Quantitative Profiling of Nanoscale Liposome Deformation by a Localized Surface Plasmon Resonance Sensor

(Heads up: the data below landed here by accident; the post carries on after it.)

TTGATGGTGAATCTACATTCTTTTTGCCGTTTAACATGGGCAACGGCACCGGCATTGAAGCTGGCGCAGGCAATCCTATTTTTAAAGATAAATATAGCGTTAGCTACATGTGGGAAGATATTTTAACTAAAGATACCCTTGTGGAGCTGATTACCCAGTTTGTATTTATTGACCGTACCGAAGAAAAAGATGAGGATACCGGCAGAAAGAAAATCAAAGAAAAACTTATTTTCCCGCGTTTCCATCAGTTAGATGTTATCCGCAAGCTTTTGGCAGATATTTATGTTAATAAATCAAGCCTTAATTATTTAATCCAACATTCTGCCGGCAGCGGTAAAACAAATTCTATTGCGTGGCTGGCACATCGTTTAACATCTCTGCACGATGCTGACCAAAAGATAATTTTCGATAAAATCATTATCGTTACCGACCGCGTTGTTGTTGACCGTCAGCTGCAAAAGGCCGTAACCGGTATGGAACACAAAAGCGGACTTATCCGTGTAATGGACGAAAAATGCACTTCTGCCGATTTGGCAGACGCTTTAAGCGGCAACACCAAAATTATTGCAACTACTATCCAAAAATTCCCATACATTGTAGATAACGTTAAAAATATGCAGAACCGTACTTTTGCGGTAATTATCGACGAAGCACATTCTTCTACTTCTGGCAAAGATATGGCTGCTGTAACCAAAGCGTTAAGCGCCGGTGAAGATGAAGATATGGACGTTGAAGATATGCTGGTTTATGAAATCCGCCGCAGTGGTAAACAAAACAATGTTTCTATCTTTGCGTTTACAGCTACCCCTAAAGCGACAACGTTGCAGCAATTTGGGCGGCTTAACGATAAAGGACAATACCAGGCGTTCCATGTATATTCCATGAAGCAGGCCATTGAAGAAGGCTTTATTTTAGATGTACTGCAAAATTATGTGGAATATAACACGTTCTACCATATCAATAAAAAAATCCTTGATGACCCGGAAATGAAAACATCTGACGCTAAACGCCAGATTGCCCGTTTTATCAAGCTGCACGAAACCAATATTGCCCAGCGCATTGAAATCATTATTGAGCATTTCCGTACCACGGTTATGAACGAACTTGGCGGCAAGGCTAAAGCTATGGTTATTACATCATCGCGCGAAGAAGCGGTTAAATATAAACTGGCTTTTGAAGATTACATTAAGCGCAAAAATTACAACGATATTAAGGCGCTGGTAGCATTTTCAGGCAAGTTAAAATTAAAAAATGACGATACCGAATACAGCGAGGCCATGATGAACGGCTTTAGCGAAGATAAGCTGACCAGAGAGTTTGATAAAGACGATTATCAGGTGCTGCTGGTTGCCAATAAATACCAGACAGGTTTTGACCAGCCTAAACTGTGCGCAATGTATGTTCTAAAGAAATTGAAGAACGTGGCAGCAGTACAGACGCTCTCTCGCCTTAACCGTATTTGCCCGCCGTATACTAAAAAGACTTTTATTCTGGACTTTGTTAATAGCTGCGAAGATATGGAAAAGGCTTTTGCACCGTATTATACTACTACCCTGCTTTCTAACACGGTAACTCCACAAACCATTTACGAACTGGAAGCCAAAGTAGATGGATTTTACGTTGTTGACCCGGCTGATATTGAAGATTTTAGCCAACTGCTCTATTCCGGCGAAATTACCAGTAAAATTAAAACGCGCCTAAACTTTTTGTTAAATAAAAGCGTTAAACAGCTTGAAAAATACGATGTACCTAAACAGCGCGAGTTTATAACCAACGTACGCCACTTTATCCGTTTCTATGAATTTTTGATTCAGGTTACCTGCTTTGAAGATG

Characterizing the shape of sub-100 nm, biological soft-matter particulates (e.g., liposomes and exosomes) adsorbed at a solid-liquid interface remains a challenging task. Here, we introduce a localized surface plasmon resonance (LSPR) sensing approach to quantitatively profile the deformation of nanoscale, fluid-phase 1,2-dioleoyl- sn -glycero-3-phosphocholine (DOPC) liposomes contacting a titanium dioxide substrate. Experimental and theoretical results validate that, due to its high sensitivity to the spatial proximity of phospholipid molecules near the sensor surface, the LSPR sensor can discriminate fine differences in the extent of ionic strength-modulated liposome deformation at both low and high surface coverages. By contrast, quartz crystal microbalance-dissipation (QCM-D) measurements performed with equivalent samples were qualitatively sensitive to liposome deformation only at saturation coverage. Control experiments with stiffer, gel-phase 1,2-dipalmitoyl- sn -glycero-3-phosphocholine (DPPC) liposomes verified that the LSPR measurement discrimination arises from the extent of liposome deformation, while the QCM-D measurements yield a more complex response that is also sensitive to the motion of adsorbed liposomes and coupled solvent along with lateral interactions between liposomes. Collectively, our findings demonstrate the unique measurement capabilities of LSPR sensors in the area of biological surface science, including competitive advantages for probing the shape properties of adsorbed, nanoscale biological particulates. Graphic Abstract
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